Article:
I hadn’t heard the term before and maybe it’s not a ‘thing’, but it brought me up short when I came across it in a recent issue of the London Review of Books (Vol 45 No 24, 14th December 2023). It’s a striking term and I think it’s useful for analysing a problematic aspect of contemporary progressive politics. The article in which it appears is a review of two books about post-war Germany, and the reviewer (Neal Acherson) deploys it in the context of the dawning realisation of the scale of the horror perpetrated by the Nazis during the war.
He’s reviewing Frank Trentmann’s Out of the Darkness: the Germans 1942-2022, and at one point Trentmann says, ‘Learning once more to see with the eye of compassion, after the Nazi years, was an enormous challenge’. This gives rise to the idea of ‘collective solipsism’, or the ‘collective inability to recognise the experience of others’. Little by little, it seems, collective solipsism in Germany was shaken off to the point where, according to Acherson, ‘It scarcely affects young Germans today’.
In the specific context of compassion for the victims of Nazism it may well be true that recent generations of Germans aren’t prey to collective solipsism, but more widely - well beyond the specific context discussed in Acherson’s review - I’d argue that collective solipsism is a concept that describes, disturbingly accurately, one of our key contemporary political disorders. I’ll try to explain.
We usually think of the recognition of the experience of others as something we grant to those others. In other words the recognition is experienced passively by those on its receiving end. However at some point in the not-too-distant political past this recognition of the experience of others came to be a positive demand by previously unrecognised and excluded others. As a challenge to the solipsism of the wealthy and the privileged this seemed (and seems) a wholly positive move: after all it brought the experience of women, subaltern colonial and ex-colonial populations, and the LGBTQIA+ community (for example) into the political mainstream.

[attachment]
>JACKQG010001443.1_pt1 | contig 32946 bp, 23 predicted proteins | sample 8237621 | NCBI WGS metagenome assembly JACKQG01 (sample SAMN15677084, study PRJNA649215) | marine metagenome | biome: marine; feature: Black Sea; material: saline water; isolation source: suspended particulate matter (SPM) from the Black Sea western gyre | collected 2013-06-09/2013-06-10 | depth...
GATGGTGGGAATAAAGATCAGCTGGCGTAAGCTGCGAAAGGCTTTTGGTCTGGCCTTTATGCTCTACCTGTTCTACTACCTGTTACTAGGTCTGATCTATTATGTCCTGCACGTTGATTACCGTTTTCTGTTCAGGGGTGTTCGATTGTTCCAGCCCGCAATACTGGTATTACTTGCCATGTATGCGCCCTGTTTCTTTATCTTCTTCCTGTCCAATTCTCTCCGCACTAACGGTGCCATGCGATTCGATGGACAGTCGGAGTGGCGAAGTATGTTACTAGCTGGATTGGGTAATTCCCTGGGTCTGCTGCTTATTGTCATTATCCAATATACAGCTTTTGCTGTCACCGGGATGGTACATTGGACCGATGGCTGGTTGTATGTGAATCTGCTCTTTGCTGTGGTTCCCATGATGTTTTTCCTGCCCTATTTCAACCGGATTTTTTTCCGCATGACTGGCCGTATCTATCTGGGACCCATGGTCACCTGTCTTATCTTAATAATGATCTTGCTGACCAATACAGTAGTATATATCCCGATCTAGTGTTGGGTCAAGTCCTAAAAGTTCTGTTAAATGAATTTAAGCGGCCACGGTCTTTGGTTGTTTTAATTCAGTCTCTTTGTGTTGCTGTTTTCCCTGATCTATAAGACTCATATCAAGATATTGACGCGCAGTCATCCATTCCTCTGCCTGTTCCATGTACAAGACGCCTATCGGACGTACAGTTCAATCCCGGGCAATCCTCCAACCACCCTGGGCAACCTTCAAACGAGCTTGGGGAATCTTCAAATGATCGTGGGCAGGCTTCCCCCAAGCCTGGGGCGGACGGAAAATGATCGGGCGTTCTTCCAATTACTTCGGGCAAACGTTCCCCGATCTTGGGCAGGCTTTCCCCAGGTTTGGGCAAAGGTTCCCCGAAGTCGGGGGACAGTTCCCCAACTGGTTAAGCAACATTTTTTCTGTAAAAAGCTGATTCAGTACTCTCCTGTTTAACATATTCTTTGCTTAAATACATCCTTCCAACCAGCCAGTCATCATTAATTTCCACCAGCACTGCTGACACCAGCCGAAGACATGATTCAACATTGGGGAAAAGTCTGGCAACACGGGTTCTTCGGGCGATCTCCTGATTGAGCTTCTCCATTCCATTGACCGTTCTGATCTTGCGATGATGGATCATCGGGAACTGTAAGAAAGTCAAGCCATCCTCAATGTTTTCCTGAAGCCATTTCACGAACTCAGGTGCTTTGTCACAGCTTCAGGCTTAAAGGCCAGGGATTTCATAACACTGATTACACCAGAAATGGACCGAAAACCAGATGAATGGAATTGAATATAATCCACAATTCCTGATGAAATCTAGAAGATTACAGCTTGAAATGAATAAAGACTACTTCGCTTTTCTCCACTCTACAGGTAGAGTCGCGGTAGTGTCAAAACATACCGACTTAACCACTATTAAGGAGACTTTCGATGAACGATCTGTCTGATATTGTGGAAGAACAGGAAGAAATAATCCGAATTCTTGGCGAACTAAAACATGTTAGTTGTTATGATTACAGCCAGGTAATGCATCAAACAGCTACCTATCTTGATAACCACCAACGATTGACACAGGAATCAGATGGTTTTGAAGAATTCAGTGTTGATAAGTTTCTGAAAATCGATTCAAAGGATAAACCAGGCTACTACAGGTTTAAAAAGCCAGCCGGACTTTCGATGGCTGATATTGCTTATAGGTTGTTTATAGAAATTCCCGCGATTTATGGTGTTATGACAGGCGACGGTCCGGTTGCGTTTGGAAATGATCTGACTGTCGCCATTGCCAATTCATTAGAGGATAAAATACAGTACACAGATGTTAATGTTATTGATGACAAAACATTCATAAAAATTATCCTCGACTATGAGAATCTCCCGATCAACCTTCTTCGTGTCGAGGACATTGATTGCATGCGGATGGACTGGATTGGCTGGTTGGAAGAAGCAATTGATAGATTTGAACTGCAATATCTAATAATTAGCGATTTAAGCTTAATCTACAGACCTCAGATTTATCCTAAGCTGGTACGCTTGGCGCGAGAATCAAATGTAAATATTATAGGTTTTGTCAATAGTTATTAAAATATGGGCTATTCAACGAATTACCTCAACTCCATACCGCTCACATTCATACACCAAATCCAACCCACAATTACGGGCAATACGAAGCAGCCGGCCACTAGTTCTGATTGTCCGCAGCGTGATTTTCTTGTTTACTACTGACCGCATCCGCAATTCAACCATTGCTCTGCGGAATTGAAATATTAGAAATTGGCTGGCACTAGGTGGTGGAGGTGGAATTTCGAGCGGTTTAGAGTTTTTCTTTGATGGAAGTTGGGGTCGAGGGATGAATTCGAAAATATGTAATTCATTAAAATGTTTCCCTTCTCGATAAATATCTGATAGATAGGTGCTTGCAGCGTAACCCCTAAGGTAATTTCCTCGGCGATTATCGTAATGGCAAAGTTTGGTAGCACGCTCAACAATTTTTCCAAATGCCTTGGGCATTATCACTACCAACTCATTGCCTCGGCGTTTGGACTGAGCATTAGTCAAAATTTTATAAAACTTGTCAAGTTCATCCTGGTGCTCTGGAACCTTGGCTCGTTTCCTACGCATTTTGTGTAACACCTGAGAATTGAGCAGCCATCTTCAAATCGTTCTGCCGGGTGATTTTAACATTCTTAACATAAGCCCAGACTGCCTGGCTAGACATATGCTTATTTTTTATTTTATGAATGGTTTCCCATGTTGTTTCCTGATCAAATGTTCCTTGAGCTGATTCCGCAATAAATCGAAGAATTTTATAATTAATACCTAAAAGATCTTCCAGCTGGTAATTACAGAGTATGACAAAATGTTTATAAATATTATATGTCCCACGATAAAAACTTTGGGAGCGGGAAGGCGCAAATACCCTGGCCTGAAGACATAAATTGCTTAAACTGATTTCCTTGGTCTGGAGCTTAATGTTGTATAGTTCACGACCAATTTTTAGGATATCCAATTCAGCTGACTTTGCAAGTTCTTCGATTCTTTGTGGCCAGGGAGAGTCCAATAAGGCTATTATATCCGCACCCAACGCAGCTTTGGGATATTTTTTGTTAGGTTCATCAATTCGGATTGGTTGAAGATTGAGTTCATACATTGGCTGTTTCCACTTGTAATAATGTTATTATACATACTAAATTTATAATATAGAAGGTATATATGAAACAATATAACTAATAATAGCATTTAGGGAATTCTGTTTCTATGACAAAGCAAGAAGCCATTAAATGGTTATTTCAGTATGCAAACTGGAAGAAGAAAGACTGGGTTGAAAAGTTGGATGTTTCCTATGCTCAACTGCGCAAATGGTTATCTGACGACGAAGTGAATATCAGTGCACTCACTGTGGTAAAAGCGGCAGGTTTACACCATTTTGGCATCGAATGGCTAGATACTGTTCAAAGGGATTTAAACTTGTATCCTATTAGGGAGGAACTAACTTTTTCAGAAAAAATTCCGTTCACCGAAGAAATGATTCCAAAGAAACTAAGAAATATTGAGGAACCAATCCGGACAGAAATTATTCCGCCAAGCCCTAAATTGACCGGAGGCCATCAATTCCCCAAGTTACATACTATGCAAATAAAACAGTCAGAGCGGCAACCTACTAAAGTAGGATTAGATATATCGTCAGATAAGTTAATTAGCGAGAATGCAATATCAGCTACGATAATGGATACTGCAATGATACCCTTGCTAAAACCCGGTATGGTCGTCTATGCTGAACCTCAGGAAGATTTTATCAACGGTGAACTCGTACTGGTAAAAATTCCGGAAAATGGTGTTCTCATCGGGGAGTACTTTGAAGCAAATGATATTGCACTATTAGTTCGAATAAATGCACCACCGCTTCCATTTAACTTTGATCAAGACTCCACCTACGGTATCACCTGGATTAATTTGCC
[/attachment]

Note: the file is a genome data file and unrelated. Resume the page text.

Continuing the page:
What could possibly go wrong?
What went wrong was the multiplication of lived experiences and the consequent entrenchment of solipsism rather than its overcoming. This works as follows. Each of the categories above - women, subaltern colonial and ex-colonial populations, and the LGBTQIA+ community - has its own lived experience, the recognition of which requires, by definition, an effort to overcome solipsism by the other categories (as well as by everyone else).
More problematic still, the categories overlap, proliferating lived experiences and increasing the likelihood of solipsism. For example, the lived experience of a subaltern gay woman will be very different to that of a gay woman CEO of a FTSE 100-listed company, and both of them will be different to that of an MTF trans teenager.
This leads, in all but name, to collective solipsism, an unintended consequence of the progressive demand for recognition by an ever-increasing number of political and social identities. This is how the fissiparous nature of progressive identity-based politics works against the possibility of a shared experience upon which a politics in common might be built.
Is there a way out of this? What are the chances of a shared politics in a world structured by the collective solipsism of both the left and the right? Click here for some answers.